DocuAsia Pop-Up 2019: Migrant Dreams

DocuAsia Pop-Up 2019: Migrant Dreams

We acknowledge that this event takes place on unceded Indigenous land belonging to the Coast Salish peoples, including the territories of the xʷməθkwəy̓əm (Musqueam), Səl̓ílwətaʔ/Selilwitulh (Tsleil-Waututh) and Skwxwú7mesh (Squamish) Nations.

This event is part of Cinevolution’s DocuAsia Forum, a signature program that uses documentary film as a platform for bringing together artists, researchers and community organizers to explore sensitive and relevant social issues concerning contemporary Asia and beyond.

Migrant Dreams

90min | 2016 | Canada
Director: Director Min Sook Lee
Trailer

Film Screening & Panel

Date: November 26, 2019
Time: 6:30pm – 9:00 pm
Place: Room 7000, SFU Harbour Centre (515 West Hastings)
Cost: Free

A powerful feature documentary by multiple award-winning director Min Sook Lee (El Contrato, Hogtown, Tiger Spirit) and Emmy award-winning producer Lisa Valencia-Svensson (Herman’s House), Migrant Dreams tells the undertold story of migrant agricultural workers struggling against Canada’s Temporary Foreign Worker Program (TFWP) that treats foreign workers as modern-day indentured labourers. Under the rules of Canada’s migrant labour program, low wage migrants are tied to one employer. 

Migrant Dreams exposes the underbelly of the Canadian government labour program that has built a system designed to empower brokers and growers to exploit, dehumanize and deceive migrant workers who have virtually no access to support or information in their own language. Workers willing to pay exorbitant fees to work at minimum wage jobs packing the fruits and vegetables we eat in our homes. Migrant workers who deserve basic labour and human rights. Canada it seems, has failed them. 

The film screening will be followed by a lively panel discussion and Q & A with local organizers and community activists Gil Aguilar (Fuerza Migrante), Jeanne Robert (Migrant Workers Centre BC), and Sepideh Yadegar (Access to Media Education Society).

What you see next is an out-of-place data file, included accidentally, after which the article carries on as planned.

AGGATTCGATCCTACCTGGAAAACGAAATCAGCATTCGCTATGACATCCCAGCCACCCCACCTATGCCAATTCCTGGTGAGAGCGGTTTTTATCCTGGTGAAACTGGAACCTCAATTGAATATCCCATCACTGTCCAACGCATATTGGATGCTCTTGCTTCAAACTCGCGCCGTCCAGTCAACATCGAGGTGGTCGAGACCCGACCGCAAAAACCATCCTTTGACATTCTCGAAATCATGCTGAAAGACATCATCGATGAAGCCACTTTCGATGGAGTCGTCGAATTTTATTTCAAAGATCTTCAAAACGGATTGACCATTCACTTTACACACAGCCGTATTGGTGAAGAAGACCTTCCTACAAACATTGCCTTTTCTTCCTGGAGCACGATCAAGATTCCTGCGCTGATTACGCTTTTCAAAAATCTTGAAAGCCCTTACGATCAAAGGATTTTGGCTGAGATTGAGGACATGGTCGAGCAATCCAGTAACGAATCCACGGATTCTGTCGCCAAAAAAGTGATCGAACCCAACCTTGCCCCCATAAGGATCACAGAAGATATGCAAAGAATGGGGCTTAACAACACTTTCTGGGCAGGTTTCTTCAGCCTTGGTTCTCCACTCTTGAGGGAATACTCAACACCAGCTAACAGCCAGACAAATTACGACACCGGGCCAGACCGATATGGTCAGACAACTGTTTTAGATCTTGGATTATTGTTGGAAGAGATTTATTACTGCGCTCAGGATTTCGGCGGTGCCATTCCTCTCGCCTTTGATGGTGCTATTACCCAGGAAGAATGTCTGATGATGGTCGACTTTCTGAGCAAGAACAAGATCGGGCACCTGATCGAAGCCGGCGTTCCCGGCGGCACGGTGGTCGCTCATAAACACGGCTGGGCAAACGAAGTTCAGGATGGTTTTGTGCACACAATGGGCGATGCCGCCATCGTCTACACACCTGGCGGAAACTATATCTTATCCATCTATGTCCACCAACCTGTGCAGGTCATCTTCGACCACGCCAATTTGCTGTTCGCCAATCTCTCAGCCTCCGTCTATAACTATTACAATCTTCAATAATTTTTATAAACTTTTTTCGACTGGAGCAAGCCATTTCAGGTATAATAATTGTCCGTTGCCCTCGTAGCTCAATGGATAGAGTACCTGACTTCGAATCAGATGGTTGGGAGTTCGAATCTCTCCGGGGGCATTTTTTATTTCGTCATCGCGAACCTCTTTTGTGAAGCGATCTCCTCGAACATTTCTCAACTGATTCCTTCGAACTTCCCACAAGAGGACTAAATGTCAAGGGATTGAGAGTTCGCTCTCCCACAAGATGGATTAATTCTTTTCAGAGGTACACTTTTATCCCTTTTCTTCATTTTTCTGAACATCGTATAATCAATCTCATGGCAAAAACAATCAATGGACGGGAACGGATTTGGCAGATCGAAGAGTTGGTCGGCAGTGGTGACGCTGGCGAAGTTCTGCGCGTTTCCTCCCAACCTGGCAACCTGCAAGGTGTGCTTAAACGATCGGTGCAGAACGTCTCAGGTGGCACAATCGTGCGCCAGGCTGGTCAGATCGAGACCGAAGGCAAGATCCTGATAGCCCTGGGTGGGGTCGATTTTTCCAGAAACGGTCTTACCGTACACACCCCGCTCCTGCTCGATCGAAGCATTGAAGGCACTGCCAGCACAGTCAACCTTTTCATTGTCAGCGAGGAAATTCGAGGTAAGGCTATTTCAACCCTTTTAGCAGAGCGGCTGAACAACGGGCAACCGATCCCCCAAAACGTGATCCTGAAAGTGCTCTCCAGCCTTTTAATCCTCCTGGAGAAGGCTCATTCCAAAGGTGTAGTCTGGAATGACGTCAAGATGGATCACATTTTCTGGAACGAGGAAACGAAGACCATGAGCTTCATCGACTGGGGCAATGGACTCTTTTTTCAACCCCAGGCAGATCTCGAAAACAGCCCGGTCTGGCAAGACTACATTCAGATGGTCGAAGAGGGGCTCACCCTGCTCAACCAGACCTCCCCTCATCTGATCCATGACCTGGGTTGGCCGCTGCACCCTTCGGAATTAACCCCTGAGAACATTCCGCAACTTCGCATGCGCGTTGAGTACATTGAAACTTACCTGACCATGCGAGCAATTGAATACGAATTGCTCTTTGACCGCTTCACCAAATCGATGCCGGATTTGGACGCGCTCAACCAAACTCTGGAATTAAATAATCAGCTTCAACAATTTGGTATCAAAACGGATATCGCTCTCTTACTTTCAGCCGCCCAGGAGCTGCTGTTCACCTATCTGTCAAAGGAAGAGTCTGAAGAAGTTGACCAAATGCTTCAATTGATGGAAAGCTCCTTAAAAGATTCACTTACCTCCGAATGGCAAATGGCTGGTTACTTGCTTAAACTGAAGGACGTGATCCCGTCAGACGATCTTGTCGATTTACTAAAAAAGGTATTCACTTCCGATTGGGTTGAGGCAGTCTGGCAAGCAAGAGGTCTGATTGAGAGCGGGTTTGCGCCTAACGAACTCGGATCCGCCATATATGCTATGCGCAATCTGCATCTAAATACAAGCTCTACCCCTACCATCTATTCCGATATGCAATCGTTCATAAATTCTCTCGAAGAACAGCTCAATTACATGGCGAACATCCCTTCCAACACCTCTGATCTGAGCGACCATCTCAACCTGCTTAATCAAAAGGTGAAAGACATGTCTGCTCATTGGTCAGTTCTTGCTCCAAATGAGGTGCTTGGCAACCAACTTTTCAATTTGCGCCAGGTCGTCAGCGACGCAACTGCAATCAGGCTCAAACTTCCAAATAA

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About the Panelists

Gil Aguilar

Gil Aguilar is a member of Fuerza Migrante. Fuerza Migrante is an organization dedicated to fighting exploitation and injustice by building autonomous migrant power from below, through mutual aid and communal self-defense. Our struggle is multi-dimensional, understanding that ending capitalist exploitation is impossible without directly confronting all forms of oppression (particularly gendered as most migrant farm workers identify as male) and the theft of territories by colonizers, settlers, and corporations. By pooling their skills and resources together, Fuerza Migrante aims to transform the world and be part of the struggles for migrant liberation in the stolen lands incorrectly understood as “Canada” and throughout the world.

Jeanne Robert

Jeanne Robert grew up in France and in Peru. She arrived in Canada in 2012. She graduated from the Quebec Bar School in 2016 and she has a Master’s Degree in International Law focused on Human Rights from the University of Montreal. Before moving to British Columbia, she practiced family law and immigration law in a law firm in Montreal. In 2018, her strong interest for social justice led her to join the Vancouver Island Human Rights Coalition in Victoria as a human rights advocate. In this position, she provided advocacy in human rights cases, primarily in regard to complaints made to the B.C. Human Rights Tribunal. She joined MWC as a legal advocate in 2019. In her free time, she enjoys traveling and volunteering in various cultural areas.

Sepideh Yadegar

As a young girl growing up in Iran – where the idea of gender equality is equated with the end of civilizations – Sepideh always struggled to find a means to express her emotions, to tell her story. In the summer of 2010, she was finally driven to reject the predetermined role her society sought to weigh her down with; after a series of political events, she was forced to leave her homeland. When she arrived in Canada, she was elated with her newfound ability to express herself. She found voices like hers in films. She graduated from Emily Carr University with a degree in Film, Video and Integrated Media and continues her film practice on the unceded territories of the Coast Salish Peoples of the xʷməθkwəy̓əm (Musqueam), Skwxwú7mesh (Squamish), and Səl̓ílwətaɬ(Tsleil-Waututh)Nations.

Our Partners

This program is supported by the City of Richmond and presented in partnership with SFU David Lam Centre, SFU TSSU, AMES, and Fuerza Migrante.

Illustration by: Jenniffer Tai